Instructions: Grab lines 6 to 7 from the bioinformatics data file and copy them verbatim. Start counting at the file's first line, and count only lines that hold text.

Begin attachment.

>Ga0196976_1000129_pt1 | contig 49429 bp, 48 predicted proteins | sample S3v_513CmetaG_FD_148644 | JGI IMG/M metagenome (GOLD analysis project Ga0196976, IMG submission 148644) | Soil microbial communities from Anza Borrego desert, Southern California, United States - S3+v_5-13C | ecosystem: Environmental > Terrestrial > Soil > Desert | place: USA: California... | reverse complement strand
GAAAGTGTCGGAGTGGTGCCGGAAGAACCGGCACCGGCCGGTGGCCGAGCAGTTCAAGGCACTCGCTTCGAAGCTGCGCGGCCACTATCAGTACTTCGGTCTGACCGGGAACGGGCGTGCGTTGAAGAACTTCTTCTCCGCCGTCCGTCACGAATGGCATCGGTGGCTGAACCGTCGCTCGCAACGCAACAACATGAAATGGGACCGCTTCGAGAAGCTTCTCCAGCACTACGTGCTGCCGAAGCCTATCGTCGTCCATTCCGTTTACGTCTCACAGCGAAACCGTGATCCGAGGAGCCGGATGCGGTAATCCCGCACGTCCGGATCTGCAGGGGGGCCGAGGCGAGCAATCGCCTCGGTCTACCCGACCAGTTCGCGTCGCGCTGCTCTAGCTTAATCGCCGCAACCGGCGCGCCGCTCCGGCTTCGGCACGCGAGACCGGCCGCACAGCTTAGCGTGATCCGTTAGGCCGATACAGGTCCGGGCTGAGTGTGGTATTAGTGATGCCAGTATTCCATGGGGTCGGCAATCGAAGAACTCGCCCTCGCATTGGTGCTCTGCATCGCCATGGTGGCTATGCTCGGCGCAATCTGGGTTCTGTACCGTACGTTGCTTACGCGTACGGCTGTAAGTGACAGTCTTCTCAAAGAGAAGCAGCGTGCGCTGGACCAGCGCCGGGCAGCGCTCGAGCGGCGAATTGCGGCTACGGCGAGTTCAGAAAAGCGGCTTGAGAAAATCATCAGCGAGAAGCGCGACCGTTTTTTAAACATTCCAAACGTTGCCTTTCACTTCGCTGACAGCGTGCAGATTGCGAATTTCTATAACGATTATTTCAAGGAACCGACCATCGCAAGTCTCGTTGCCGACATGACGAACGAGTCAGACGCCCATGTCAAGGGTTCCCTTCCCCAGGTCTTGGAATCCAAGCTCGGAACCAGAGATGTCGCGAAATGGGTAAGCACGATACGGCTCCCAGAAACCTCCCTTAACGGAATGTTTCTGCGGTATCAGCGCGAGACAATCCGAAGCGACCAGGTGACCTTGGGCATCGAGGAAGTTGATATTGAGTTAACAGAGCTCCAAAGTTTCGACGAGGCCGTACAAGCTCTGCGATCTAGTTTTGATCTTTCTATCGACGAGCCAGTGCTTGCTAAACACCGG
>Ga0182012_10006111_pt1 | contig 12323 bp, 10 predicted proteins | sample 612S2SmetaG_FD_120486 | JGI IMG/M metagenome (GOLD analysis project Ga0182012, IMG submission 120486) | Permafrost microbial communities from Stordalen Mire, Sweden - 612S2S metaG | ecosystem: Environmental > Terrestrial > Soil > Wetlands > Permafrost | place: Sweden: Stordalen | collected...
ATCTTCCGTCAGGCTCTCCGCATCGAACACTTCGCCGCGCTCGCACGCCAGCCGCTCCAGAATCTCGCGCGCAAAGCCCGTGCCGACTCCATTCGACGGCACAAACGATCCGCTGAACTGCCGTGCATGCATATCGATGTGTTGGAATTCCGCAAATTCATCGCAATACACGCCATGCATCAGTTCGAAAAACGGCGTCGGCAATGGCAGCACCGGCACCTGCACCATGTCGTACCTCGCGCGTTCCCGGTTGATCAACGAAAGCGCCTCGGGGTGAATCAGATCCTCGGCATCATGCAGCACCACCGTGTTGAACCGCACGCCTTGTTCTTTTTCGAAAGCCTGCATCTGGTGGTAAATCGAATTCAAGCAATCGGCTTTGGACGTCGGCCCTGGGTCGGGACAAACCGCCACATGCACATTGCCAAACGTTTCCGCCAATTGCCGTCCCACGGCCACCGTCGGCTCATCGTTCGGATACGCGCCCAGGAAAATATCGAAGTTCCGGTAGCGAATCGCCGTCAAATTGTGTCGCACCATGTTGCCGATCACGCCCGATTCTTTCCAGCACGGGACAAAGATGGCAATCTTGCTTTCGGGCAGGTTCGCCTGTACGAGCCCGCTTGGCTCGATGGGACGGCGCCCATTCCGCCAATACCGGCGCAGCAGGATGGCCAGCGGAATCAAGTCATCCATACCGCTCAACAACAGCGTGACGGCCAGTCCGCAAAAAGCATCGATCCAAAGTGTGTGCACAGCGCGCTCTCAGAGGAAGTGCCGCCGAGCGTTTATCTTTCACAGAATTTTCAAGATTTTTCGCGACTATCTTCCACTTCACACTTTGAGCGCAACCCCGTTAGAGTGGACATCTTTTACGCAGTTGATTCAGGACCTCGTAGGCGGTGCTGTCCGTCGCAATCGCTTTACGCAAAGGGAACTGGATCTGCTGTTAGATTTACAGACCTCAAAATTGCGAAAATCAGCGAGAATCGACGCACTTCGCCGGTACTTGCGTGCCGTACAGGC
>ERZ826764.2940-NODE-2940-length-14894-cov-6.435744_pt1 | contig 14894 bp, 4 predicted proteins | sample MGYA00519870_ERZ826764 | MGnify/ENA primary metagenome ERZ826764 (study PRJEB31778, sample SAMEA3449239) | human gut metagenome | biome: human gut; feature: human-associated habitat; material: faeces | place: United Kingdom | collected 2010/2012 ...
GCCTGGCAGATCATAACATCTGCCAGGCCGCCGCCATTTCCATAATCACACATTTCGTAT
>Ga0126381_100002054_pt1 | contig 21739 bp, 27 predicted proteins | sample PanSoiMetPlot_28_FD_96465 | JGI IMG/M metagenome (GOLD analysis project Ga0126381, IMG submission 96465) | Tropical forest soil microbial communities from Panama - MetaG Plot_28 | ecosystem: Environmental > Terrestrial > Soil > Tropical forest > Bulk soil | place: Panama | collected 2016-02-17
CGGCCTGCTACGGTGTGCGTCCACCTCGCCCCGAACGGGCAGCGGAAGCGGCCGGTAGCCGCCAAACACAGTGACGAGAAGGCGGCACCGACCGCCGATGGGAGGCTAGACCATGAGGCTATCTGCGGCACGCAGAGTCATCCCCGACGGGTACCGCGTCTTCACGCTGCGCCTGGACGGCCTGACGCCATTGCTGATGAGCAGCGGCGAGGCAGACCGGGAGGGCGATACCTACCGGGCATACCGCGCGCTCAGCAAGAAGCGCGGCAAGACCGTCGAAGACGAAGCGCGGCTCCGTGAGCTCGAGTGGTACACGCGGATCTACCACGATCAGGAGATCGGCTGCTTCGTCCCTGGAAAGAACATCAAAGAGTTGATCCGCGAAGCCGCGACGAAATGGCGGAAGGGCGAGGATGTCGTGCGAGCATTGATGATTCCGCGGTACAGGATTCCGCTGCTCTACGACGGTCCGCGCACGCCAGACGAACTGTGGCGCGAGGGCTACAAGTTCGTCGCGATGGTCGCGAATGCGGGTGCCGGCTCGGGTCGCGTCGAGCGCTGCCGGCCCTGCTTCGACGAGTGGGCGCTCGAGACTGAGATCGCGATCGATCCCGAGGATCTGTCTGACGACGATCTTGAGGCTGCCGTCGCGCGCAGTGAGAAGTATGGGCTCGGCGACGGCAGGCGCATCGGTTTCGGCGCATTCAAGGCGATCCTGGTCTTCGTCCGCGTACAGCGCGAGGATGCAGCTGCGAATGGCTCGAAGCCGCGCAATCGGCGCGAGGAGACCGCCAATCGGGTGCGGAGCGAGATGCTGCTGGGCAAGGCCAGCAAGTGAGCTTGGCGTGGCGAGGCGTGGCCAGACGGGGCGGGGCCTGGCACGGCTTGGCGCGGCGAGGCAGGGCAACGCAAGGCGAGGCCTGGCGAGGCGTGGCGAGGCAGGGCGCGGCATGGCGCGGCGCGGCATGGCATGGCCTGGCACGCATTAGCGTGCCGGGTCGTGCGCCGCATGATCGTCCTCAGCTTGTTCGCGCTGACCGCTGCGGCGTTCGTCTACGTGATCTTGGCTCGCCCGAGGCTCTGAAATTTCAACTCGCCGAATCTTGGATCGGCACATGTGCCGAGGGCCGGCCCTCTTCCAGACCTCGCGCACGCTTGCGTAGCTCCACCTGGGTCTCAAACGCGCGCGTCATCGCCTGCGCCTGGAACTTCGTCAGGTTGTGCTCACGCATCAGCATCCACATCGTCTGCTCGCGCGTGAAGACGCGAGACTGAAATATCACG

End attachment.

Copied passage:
GCCTGGCAGATCATAACATCTGCCAGGCCGCCGCCATTTCCATAATCACACATTTCGTAT
>Ga0126381_100002054_pt1 | contig 21739 bp, 27 predicted proteins | sample PanSoiMetPlot_28_FD_96465 | JGI IMG/M metagenome (GOLD analysis project Ga0126381, IMG submission 96465) | Tropical forest soil microbial communities from Panama - MetaG Plot_28 | ecosystem: Environmental > Terrestrial > Soil > Tropical forest > Bulk soil | place: Panama | collected 2016-02-17